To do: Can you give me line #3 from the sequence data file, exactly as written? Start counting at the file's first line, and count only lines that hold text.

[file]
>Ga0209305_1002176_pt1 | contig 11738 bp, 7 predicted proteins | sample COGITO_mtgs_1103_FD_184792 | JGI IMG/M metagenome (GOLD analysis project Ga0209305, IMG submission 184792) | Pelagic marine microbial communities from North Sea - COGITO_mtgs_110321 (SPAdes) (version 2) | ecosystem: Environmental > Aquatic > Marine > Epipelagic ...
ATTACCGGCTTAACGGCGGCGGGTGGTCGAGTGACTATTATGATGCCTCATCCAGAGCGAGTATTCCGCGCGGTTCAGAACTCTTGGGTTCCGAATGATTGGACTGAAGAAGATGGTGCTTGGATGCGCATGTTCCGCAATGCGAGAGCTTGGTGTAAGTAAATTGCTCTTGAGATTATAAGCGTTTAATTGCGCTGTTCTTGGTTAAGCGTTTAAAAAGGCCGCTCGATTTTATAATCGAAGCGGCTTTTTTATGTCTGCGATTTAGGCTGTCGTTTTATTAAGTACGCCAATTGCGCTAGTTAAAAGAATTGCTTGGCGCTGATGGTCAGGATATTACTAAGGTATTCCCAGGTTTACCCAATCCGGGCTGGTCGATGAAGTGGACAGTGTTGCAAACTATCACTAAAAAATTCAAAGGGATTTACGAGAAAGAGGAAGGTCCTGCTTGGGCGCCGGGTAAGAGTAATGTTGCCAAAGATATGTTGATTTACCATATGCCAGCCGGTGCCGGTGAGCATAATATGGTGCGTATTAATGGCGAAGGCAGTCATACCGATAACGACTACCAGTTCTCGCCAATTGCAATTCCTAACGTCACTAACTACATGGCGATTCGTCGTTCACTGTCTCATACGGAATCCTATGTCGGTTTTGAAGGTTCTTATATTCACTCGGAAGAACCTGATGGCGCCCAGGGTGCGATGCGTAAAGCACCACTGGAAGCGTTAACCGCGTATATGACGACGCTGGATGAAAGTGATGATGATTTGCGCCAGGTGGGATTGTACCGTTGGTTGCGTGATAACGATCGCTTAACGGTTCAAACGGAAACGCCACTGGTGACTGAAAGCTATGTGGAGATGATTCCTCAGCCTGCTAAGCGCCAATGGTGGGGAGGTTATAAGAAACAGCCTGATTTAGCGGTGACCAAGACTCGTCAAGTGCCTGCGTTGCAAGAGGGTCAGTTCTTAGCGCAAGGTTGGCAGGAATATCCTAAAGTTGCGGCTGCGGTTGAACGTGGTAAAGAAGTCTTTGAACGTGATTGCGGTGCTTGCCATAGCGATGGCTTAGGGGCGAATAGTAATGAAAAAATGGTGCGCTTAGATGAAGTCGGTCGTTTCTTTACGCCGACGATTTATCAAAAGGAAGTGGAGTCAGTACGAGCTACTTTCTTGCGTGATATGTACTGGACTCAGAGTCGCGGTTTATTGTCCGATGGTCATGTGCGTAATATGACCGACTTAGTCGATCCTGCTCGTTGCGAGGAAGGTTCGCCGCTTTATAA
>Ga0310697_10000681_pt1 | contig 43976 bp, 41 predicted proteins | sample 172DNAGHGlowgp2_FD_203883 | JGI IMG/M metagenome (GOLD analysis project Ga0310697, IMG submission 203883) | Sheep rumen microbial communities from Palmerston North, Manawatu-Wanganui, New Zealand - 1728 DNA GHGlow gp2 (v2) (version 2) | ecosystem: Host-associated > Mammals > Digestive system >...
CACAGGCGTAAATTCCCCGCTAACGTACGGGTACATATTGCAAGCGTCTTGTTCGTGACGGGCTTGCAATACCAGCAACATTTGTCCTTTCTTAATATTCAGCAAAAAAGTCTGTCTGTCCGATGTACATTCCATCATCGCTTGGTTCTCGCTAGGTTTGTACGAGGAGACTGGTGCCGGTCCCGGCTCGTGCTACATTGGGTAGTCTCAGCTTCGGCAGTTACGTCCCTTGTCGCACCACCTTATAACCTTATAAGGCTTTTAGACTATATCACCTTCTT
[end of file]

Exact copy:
>Ga0310697_10000681_pt1 | contig 43976 bp, 41 predicted proteins | sample 172DNAGHGlowgp2_FD_203883 | JGI IMG/M metagenome (GOLD analysis project Ga0310697, IMG submission 203883) | Sheep rumen microbial communities from Palmerston North, Manawatu-Wanganui, New Zealand - 1728 DNA GHGlow gp2 (v2) (version 2) | ecosystem: Host-associated > Mammals > Digestive system >...